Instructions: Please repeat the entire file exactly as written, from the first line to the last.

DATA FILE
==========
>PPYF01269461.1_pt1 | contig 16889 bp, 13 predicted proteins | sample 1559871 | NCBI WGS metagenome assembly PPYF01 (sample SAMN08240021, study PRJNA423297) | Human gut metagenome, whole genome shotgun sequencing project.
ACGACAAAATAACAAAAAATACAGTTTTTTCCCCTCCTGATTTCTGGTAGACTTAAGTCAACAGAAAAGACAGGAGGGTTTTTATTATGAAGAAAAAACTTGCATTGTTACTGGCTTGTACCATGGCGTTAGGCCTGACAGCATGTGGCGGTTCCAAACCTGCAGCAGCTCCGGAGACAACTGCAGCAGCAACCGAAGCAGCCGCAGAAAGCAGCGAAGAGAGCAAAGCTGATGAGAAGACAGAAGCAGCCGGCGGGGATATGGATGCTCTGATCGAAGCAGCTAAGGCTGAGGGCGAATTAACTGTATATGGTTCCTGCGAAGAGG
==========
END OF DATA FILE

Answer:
>PPYF01269461.1_pt1 | contig 16889 bp, 13 predicted proteins | sample 1559871 | NCBI WGS metagenome assembly PPYF01 (sample SAMN08240021, study PRJNA423297) | Human gut metagenome, whole genome shotgun sequencing project.
ACGACAAAATAACAAAAAATACAGTTTTTTCCCCTCCTGATTTCTGGTAGACTTAAGTCAACAGAAAAGACAGGAGGGTTTTTATTATGAAGAAAAAACTTGCATTGTTACTGGCTTGTACCATGGCGTTAGGCCTGACAGCATGTGGCGGTTCCAAACCTGCAGCAGCTCCGGAGACAACTGCAGCAGCAACCGAAGCAGCCGCAGAAAGCAGCGAAGAGAGCAAAGCTGATGAGAAGACAGAAGCAGCCGGCGGGGATATGGATGCTCTGATCGAAGCAGCTAAGGCTGAGGGCGAATTAACTGTATATGGTTCCTGCGAAGAGG